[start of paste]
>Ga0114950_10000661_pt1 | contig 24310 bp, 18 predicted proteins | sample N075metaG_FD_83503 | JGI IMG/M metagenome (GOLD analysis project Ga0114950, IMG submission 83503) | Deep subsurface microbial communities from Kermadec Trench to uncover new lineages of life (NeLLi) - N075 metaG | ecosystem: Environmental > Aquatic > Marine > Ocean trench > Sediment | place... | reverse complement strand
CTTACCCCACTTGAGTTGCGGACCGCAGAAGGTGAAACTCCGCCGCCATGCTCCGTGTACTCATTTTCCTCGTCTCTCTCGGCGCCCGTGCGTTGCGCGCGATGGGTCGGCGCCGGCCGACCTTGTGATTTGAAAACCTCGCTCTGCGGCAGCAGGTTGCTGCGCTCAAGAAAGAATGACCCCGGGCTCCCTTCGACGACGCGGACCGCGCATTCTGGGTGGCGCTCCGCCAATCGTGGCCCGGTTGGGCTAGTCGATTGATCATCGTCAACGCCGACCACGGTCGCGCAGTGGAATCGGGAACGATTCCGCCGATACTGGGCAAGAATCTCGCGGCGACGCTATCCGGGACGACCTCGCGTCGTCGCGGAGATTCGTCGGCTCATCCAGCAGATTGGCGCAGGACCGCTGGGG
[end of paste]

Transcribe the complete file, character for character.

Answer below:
>Ga0114950_10000661_pt1 | contig 24310 bp, 18 predicted proteins | sample N075metaG_FD_83503 | JGI IMG/M metagenome (GOLD analysis project Ga0114950, IMG submission 83503) | Deep subsurface microbial communities from Kermadec Trench to uncover new lineages of life (NeLLi) - N075 metaG | ecosystem: Environmental > Aquatic > Marine > Ocean trench > Sediment | place... | reverse complement strand
CTTACCCCACTTGAGTTGCGGACCGCAGAAGGTGAAACTCCGCCGCCATGCTCCGTGTACTCATTTTCCTCGTCTCTCTCGGCGCCCGTGCGTTGCGCGCGATGGGTCGGCGCCGGCCGACCTTGTGATTTGAAAACCTCGCTCTGCGGCAGCAGGTTGCTGCGCTCAAGAAAGAATGACCCCGGGCTCCCTTCGACGACGCGGACCGCGCATTCTGGGTGGCGCTCCGCCAATCGTGGCCCGGTTGGGCTAGTCGATTGATCATCGTCAACGCCGACCACGGTCGCGCAGTGGAATCGGGAACGATTCCGCCGATACTGGGCAAGAATCTCGCGGCGACGCTATCCGGGACGACCTCGCGTCGTCGCGGAGATTCGTCGGCTCATCCAGCAGATTGGCGCAGGACCGCTGGGG